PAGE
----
Extractions and Wisdom Teeth Extractions
Teeth extractions are often necessary to eliminate pain or increase oral health if a tooth is damaged or infected. Wisdom teeth extractions are often beneficial whether you have pain right now or not. Having the right dental care can make the process more comfortable, safe and effective when you need a tooth removed. In many cases, our dentist can save damaged or infected teeth. However, when removal is the best option, you can count on us to do it in the most advantageous way for you.
Reasons for Tooth Extractions
Our dentist does not take tooth removal lightly. We know that losing teeth can cause oral and medical health problems in the future. That is why we take extra care in examining the tooth and diagnosing your problem before we resort to tooth extraction. Yet, tooth removal may be the best choice if:
- Your teeth are too crowded and you are preparing to begin orthodontia.
- You have injured a tooth severely.
- You have such extensive decay in a tooth that it can’t be saved with a filling or crown.
- A tooth has become too infected for successful treatment with root canal therapy or antibiotics.
Reasons for Wisdom Tooth Extractions
Wisdom teeth removal is a very common procedure. Usually around the age of 30, people have their wisdom teeth removed as a preventative measure or to solve a dental problem. It isn’t always necessary to remove them. Your dentist can examine your teeth and help you make the decision. Some of the specific reasons to have your wisdom teeth removed include:
- Your jawbone is not large enough to accommodate the wisdom teeth and they are too crowded.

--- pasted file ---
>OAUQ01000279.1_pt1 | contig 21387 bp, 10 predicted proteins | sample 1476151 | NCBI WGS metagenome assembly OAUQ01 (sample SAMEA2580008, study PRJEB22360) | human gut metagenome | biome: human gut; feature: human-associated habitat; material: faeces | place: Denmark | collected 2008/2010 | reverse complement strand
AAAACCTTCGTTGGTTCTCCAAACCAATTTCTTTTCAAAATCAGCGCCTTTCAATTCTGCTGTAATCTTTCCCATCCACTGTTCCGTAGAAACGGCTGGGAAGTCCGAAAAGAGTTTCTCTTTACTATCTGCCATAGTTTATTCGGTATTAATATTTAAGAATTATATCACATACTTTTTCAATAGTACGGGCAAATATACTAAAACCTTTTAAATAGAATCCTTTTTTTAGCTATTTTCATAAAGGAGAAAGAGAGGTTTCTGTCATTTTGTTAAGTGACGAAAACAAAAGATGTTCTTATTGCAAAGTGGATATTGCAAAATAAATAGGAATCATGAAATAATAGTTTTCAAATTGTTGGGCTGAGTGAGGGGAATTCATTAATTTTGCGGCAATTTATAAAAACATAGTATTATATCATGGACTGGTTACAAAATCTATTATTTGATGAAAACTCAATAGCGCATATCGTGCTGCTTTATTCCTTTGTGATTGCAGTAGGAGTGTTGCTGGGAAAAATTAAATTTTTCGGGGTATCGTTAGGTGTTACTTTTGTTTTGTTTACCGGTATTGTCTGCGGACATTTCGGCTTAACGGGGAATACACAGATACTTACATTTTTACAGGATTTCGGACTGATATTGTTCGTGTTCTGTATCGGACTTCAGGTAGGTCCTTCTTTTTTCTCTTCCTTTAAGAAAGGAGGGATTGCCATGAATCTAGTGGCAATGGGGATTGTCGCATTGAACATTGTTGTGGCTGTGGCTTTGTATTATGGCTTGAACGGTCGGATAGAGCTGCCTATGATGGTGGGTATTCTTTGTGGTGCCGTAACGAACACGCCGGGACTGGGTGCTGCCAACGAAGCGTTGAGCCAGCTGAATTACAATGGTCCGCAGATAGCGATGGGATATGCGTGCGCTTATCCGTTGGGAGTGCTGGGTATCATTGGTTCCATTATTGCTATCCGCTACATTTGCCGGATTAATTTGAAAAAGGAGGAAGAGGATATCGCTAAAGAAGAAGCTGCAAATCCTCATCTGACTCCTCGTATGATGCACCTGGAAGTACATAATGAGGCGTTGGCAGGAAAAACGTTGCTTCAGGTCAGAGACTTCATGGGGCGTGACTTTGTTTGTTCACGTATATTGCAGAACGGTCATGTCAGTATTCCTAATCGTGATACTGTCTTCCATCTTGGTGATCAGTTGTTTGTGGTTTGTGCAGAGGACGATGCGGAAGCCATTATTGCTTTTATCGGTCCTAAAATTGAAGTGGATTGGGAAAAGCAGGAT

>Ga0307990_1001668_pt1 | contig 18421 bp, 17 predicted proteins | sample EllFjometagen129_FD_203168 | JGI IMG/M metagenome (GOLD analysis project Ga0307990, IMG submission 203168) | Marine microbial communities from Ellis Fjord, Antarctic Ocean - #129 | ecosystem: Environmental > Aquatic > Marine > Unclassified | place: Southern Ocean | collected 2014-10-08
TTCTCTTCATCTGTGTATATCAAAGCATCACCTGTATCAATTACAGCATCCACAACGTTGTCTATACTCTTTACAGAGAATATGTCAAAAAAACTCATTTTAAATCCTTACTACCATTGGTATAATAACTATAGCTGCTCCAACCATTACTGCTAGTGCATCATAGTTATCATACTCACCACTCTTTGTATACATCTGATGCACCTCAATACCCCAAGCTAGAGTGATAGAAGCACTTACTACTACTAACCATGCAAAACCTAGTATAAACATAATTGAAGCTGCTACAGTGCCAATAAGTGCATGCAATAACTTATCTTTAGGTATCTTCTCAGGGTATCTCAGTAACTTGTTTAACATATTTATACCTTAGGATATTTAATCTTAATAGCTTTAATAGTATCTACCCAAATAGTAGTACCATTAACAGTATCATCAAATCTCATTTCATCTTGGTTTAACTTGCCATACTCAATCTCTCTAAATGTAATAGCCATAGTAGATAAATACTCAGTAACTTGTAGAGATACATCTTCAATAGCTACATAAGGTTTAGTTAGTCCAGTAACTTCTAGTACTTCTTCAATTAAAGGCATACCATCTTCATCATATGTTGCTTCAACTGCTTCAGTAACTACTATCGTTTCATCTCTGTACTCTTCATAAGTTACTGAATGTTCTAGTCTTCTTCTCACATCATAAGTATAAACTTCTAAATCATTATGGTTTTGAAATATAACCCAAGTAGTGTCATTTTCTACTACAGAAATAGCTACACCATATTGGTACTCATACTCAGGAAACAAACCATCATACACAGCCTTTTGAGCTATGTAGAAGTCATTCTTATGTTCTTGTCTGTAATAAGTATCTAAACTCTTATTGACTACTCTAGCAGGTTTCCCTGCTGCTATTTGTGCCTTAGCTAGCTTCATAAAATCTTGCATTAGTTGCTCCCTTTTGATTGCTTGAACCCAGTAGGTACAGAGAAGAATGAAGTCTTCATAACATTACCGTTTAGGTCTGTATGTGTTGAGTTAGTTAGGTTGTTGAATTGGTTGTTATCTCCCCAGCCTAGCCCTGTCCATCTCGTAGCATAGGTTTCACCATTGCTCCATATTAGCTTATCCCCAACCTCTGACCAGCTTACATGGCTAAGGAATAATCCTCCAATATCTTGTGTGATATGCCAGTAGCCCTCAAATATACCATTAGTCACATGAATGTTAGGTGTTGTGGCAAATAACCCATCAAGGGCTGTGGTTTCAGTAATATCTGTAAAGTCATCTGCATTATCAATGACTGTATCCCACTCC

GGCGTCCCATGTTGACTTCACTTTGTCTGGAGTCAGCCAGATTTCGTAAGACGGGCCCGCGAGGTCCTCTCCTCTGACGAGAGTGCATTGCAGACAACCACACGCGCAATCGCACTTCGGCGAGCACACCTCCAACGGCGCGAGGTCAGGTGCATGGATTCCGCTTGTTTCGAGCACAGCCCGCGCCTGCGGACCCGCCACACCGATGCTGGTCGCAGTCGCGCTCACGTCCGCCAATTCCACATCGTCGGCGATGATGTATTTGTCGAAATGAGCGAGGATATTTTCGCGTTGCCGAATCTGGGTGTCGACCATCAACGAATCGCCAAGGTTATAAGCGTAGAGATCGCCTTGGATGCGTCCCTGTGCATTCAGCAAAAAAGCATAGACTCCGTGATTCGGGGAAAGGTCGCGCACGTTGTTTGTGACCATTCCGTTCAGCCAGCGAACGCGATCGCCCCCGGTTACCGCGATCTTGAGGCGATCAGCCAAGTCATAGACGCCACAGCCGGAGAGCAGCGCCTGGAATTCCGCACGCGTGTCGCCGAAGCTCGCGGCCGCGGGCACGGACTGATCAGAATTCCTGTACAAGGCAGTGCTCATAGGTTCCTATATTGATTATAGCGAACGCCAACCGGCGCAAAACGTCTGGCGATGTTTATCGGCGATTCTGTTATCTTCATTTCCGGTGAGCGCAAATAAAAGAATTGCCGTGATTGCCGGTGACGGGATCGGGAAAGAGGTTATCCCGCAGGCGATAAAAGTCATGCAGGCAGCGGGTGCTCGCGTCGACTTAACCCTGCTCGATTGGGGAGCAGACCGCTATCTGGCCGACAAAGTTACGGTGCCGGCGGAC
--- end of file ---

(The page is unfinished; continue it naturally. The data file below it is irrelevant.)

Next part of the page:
- Your wisdom teeth are impacted and can’t come in all the way.
- You have decay or infection in them.
- You can’t reach to the back of your mouth to clean them properly.
- Your wisdom teeth are pushing on and damaging other teeth.
- The teeth are damaging your jaw.
- The teeth are causing sinus problems.
- Your gums around the wisdom teeth become inflamed.
- The eruption of the wisdom teeth is undoing the effects of prior orthodontic treatments.
The Extraction Process
Your dentist begins the procedure by giving you a local anesthetic. Once you are numb, the extraction process can begin. For a simple extraction, your dentist uses a dental tool called an elevator to loosen the tooth. Then, they use forceps to remove the tooth completely. If the tooth is broken, our dentist may need to remove each piece individually. For wisdom teeth and other complex extraction, the dentist may need to cut away the gums before extracting the tooth.
Once the tooth is removed, you will need to take special care to ensure the health of the tooth’s socket, allow it to heal, and prevent infection. Follow your dentist’s orders, which may include:
- Biting down on gauze until the bleeding stops.
- Taking painkillers as directed.
- No drinking through a straw.
- No eating hard or sticky foods.
- Applying ice to prevent swelling.
- No forceful rinsing or spitting.
- No smoking.